Periodization offers a specific strategy for helping women get stronger with resistance training.
It has been well documented that appropriate resistance training can help people across a broad range of ages, fitness levels and health statuses. Resistance training improves muscular strength, muscular endurance and body composition while assisting the body to manage chronic ailments such as diabetes mellitus, obesity, hypertension, bone and joint diseases (osteoporosis and osteoarthritis), and depression (Warburton, Nicol & Bredin 2006).
While the American College of Sports Medicine recommends that healthy adults perform resistance training of their major muscle groups 2–3 days per week (ACSM 2014), these guidelines may be too general to help some women achieve maximal strength gains. After all, designing a high-quality resistance training program is fraught with variables such as movement patterns, number of sets, number of repetitions, training load and rest periods.
Periodization addresses those variables by altering the volume (repetitions × sets), intensity (load), exercise selection and rest (between sets and workouts) in distinctive cycles to optimally improve musculoskeletal fitness while preventing overtraining (Lorenz, Reiman & Walker 2010). Recent research suggests that resistance-trained women respond similarly to resistance-trained men who used identical periodized resistance training models, and that women can experience a greater percentage increase in strength than men (Kell 2011).
Comm Periodization Models
Periodization is typically divided into three primary models:
- linear (LP), which increases intensity while decreasing volume as training progresses over a period of weeks (see Figure 1)
- reverse linear (RLP), which modifies intensity and volume similarly to LP, but in reverse order
- undulating (UP), which changes volume and intensity from day to day within a week
The Study: Prestes et al. 2009
Prestes et al. (2009) conducted a comprehensive and original study examining the differences between LP and RLP in recreationally trained females; this column reviews their results.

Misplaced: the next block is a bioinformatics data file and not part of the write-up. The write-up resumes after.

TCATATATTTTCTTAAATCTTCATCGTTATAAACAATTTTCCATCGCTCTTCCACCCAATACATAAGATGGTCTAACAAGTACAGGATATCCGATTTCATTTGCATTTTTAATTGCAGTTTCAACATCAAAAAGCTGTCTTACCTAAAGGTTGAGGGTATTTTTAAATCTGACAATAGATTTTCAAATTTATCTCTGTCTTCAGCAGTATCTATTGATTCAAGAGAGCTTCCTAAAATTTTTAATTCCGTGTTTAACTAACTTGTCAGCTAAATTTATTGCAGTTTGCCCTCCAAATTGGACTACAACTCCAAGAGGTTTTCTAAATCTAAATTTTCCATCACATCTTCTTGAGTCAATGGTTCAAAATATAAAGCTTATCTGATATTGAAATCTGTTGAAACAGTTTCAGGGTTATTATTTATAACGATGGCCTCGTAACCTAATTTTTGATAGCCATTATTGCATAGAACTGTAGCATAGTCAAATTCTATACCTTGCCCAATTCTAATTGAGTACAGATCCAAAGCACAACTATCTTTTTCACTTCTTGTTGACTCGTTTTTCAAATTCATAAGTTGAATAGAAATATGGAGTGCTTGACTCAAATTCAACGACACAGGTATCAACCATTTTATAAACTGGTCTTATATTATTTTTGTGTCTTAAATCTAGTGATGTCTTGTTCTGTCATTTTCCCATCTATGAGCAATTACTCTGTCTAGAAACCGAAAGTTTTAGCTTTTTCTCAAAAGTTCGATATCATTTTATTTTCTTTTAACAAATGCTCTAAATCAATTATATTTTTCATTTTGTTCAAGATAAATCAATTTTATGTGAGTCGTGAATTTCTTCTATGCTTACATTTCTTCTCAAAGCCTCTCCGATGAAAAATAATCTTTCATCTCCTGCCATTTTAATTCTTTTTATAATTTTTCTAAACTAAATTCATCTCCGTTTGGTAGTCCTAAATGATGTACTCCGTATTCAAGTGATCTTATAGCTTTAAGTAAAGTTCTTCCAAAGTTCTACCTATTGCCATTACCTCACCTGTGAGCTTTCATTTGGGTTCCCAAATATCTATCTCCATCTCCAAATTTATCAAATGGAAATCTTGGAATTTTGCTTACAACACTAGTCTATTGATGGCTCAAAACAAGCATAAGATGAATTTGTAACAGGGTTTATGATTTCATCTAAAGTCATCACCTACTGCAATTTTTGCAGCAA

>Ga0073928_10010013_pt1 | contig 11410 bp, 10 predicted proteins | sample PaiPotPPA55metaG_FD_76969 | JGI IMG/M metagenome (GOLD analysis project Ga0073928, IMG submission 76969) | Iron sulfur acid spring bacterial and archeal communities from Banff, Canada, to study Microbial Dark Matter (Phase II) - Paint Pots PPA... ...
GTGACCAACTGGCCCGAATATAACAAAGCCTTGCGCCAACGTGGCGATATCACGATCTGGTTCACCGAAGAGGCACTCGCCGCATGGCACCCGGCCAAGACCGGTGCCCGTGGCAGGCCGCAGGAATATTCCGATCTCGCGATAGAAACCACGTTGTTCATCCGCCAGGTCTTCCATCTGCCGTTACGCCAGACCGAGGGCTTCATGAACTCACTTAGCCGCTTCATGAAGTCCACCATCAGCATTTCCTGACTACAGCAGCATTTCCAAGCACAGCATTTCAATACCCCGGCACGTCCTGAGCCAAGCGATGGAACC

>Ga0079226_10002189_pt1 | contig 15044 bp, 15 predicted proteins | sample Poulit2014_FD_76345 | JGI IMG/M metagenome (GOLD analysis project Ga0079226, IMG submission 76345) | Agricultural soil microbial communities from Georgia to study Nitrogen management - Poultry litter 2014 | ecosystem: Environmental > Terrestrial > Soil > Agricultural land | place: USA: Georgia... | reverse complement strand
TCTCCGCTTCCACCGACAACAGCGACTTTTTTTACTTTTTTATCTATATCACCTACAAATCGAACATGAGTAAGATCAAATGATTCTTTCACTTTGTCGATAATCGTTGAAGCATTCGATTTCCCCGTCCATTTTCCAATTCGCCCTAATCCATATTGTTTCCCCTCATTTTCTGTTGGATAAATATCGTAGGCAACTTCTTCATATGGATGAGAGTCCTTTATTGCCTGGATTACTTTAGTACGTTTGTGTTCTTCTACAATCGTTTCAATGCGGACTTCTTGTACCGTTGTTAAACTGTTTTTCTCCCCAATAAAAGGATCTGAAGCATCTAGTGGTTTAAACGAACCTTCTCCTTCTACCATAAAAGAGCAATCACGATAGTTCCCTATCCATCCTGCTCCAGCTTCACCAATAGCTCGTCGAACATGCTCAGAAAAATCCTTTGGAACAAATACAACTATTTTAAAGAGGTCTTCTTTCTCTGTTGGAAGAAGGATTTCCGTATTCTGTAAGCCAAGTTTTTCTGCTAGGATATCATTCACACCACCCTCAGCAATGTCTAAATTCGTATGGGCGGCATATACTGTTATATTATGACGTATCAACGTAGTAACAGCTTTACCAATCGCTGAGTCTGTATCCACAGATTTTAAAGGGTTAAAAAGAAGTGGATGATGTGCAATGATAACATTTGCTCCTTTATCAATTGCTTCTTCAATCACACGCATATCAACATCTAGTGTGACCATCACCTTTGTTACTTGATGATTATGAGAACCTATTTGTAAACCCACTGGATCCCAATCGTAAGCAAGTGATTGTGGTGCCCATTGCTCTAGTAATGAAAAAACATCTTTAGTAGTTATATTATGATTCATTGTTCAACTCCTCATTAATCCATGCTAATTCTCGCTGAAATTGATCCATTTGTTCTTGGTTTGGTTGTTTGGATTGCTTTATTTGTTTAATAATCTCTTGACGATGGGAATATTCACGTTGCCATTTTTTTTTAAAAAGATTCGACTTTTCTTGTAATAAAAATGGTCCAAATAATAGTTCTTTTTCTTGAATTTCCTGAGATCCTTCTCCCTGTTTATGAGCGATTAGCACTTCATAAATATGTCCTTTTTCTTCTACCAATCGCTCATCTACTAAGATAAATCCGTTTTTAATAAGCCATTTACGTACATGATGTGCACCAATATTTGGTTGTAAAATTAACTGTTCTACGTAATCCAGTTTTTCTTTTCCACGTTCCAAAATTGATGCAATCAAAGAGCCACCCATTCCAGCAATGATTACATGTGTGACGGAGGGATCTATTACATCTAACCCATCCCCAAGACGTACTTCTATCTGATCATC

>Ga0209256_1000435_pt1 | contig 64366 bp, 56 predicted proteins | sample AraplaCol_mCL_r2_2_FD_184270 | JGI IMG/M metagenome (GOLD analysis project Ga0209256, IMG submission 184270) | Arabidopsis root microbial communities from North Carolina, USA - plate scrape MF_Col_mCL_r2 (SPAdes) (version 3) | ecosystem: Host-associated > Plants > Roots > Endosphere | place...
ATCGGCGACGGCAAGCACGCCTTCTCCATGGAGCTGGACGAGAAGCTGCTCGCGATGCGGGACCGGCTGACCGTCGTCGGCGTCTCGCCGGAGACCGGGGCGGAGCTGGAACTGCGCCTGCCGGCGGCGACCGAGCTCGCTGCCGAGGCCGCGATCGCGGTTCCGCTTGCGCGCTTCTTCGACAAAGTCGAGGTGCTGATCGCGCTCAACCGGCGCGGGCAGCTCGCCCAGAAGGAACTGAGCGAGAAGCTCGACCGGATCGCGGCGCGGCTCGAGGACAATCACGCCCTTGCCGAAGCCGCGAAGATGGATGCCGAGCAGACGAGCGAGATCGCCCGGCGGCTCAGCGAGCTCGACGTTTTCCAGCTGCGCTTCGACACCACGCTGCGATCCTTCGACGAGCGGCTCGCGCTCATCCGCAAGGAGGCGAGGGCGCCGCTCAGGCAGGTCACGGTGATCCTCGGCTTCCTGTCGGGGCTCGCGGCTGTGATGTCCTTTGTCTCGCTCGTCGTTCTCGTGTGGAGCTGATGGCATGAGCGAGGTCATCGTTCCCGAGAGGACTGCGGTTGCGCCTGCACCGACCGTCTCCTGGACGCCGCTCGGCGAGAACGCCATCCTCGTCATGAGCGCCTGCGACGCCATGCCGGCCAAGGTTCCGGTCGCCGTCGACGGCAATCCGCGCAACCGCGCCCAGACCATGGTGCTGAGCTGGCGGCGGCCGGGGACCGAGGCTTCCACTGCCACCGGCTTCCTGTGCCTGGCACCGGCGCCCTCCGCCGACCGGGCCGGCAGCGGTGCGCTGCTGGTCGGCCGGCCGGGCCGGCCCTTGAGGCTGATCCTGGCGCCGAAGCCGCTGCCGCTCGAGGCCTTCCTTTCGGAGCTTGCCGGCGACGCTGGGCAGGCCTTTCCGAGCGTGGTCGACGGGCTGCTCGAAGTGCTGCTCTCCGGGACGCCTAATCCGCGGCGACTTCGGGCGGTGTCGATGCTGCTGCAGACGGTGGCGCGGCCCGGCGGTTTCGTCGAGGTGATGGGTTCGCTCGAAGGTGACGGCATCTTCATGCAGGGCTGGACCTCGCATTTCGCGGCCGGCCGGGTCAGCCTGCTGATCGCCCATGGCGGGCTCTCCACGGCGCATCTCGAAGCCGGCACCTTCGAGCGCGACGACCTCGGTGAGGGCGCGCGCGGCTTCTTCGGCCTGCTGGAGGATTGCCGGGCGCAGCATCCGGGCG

Twenty women between the ages of 20 and 35 volunteered for this study. All had a minimum of 6 months of strength training experience at base line. The women did not use ergogenic aids and were instructed to maintain their normal diets during the study.
Strength Training Program
The women were divided into two groups that completed 12 weeks of strength training on Mondays, Wednesdays and Fridays. To ensure ideal recovery, every fourth week was an active-relief week, in which the subjects did two training sessions of exercises at a 12-repetition maximum (12-RM, meaning they could complete 12—but not 13—repetitions to momentary muscular fatigue).
Exercises were divided into training A and training B to provide exercise selection variations during the week (see Table 1 for exercises and Table 2 for rest periods between sets). Training A exercises were conducted on Monday and Friday, while training B exercises were completed on Wednesday. In the following week, training A exercises were performed on Wednesday and training B exercises on Monday and Friday.
Each session averaged 50 minutes and was supervised by a strength and conditioning specialist. In the LP protocol, intensity increased each microcycle (1 week), while volume decreased. The opposite design was used for the RLP group (see Figure 2 for weekly microcyle changes in exercise intensity and volume).
Each training session consisted of 3 sets until voluntary muscular fatigue, 2 with the number of repetitions dependent on the week of the training cycle. The women also completed 2 days per week of 30-minute treadmill cardiovascular training at a moderate intensity.